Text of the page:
Dray does a marvelous job telling the story of these often overlooked men and tying their story into the larger one of Reconstruction. Drey tells how many of these men came up from slavery and achieved so much. He also tells how their ambitions, and those of Reconstruction, were thwarted by violence, illegality, and cowardice.
This book is well written but it took me a while for me to read because there was so much to think about. For me, it was enlightening to read how many of the same tactics used to undermine Reconstruction are used to prop up power structures today; especially in the South. Tracing the line from opposition to Reconstruction and cvil rights for freed slaves to today's conservative opposition to "big government" was a sobering experience.
I would have like to see more of how the African American congressmen actually governed and I would have like to see more of how they dealt with the wider range of issues that came before the Congress. I also would have liked to read more about how these extraordinary men interacted with each other. However, these are minor complaints.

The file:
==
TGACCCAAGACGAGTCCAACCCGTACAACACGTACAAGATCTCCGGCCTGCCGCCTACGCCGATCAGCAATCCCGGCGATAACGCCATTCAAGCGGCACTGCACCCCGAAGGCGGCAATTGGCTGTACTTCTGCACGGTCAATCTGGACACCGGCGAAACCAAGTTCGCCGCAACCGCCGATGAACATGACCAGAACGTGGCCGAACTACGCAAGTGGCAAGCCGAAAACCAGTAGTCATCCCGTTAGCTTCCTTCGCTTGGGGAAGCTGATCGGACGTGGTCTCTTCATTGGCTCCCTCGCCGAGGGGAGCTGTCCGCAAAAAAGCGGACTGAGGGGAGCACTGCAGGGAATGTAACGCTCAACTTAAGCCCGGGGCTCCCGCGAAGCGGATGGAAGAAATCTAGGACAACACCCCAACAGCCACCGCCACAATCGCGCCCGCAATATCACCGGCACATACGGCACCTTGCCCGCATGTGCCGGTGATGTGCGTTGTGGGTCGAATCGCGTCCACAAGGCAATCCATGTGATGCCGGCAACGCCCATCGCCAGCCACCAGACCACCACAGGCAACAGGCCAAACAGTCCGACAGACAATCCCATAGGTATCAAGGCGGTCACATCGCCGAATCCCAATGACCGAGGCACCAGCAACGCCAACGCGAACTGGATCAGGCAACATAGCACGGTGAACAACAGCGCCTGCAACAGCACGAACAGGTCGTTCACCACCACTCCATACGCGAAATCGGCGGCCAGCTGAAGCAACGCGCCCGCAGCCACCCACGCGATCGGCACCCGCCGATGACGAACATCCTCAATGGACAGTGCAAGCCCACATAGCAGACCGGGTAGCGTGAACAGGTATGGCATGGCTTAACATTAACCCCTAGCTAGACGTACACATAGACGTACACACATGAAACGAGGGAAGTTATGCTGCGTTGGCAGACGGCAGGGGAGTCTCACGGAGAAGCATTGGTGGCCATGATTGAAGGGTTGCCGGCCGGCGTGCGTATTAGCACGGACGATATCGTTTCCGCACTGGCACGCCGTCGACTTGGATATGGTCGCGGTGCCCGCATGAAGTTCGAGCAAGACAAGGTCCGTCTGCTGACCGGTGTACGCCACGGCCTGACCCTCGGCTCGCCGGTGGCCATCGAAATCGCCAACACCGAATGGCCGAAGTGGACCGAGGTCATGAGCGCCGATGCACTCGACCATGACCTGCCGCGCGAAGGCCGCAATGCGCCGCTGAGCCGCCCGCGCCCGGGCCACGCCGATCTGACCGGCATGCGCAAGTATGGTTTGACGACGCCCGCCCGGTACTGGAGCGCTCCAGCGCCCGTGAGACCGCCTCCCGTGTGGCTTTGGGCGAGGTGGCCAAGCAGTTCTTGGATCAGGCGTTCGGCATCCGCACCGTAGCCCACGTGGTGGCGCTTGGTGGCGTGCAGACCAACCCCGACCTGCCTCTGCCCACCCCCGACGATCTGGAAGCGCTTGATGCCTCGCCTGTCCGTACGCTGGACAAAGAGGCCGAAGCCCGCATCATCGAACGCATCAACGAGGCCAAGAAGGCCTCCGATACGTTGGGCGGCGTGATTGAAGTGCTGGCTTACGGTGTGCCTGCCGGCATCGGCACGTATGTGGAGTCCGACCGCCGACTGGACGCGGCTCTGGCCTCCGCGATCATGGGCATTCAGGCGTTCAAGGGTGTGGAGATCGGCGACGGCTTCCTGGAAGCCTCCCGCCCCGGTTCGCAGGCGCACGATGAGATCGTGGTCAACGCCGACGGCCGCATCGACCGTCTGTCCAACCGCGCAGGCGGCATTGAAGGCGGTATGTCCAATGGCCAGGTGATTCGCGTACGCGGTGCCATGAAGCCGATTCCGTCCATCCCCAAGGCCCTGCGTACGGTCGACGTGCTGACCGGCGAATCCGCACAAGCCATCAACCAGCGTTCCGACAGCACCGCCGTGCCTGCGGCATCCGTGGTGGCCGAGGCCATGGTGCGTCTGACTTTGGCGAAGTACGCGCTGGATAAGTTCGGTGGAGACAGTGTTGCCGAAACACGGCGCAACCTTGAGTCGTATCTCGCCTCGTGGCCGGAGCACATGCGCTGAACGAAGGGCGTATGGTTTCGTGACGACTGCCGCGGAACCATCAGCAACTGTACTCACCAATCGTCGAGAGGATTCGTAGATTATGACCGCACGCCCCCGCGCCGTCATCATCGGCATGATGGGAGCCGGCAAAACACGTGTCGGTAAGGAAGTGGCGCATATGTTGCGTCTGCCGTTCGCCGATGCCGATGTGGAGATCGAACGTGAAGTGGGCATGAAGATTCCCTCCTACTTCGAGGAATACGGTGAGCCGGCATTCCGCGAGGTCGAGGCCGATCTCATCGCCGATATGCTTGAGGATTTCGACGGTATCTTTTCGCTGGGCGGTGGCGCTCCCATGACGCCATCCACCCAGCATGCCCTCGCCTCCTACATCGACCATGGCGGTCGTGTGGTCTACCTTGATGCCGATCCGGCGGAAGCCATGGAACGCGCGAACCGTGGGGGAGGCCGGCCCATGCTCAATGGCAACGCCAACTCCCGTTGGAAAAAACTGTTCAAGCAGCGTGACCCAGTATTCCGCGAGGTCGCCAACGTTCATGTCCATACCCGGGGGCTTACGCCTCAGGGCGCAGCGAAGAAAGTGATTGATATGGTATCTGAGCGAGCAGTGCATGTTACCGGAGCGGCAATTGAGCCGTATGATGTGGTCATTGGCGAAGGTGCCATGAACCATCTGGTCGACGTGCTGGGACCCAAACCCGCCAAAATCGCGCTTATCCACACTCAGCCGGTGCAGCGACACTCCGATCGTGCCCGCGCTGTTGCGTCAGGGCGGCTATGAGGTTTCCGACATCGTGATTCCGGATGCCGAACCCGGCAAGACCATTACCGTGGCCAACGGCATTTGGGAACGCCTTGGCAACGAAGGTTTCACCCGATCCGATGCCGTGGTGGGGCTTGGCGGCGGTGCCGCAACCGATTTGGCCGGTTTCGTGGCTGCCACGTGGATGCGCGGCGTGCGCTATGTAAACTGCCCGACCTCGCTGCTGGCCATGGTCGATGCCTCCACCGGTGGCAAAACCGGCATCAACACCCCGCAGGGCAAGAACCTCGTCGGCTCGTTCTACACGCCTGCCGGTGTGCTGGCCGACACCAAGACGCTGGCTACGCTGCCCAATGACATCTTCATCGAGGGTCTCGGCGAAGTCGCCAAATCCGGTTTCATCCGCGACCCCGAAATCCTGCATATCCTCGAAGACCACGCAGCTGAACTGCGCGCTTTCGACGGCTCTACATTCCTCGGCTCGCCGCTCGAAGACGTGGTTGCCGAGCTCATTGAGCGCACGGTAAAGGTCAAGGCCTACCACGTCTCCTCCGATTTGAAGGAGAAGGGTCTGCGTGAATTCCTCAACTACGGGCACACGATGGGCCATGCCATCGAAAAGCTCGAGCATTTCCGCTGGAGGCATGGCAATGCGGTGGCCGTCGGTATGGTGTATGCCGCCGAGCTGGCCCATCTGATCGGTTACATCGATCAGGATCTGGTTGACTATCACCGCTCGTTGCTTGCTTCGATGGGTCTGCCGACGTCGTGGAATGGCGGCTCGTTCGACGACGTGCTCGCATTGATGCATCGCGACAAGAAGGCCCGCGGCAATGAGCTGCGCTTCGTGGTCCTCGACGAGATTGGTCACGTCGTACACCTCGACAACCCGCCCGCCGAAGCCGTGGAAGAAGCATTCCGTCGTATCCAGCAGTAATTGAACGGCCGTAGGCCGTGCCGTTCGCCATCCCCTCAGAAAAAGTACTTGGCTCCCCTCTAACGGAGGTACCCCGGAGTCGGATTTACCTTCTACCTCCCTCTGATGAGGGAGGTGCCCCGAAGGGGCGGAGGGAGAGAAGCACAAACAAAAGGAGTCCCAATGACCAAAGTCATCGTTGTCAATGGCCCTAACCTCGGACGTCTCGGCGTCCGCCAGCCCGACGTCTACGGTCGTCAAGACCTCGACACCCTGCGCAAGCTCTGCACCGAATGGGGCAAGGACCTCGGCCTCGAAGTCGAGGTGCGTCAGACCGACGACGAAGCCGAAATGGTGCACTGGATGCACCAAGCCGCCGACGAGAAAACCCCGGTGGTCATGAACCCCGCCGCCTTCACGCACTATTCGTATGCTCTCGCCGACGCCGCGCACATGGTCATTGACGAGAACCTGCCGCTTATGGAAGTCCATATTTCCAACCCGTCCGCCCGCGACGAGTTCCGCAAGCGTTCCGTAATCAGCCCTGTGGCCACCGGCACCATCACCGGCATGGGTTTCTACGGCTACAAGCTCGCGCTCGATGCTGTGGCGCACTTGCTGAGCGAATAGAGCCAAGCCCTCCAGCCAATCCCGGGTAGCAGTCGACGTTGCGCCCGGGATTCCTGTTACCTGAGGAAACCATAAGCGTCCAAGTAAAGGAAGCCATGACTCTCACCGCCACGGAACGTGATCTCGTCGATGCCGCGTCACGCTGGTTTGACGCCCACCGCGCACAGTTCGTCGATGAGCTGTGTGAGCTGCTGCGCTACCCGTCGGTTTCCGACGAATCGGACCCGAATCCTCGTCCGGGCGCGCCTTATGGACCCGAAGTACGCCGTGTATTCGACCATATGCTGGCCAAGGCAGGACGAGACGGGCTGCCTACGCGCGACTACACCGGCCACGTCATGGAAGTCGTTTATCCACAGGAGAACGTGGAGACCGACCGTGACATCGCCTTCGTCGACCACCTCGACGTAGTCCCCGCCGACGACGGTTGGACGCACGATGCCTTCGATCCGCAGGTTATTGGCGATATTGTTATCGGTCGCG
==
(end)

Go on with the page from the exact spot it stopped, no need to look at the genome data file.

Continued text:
Before I read Capitol Men I knew that Joseph Rainey was the first African American to serve in the House of Representatives and that Hiram Revels was the first African American Senator. I also heard of Blanche K Bruce. However, the extraordinary lives of these great men came alive in Drey's book. I also learned of Robert Smalls who once stole a Confederate blockade runner and turned it over to the Union Navy and Robert Brown Elliot who bested former Confederate Vice President Alexander Stephens in a debate on the House floor.
If you want to learn more about the forerunners of President Obama and their struggles then read Capitol Men.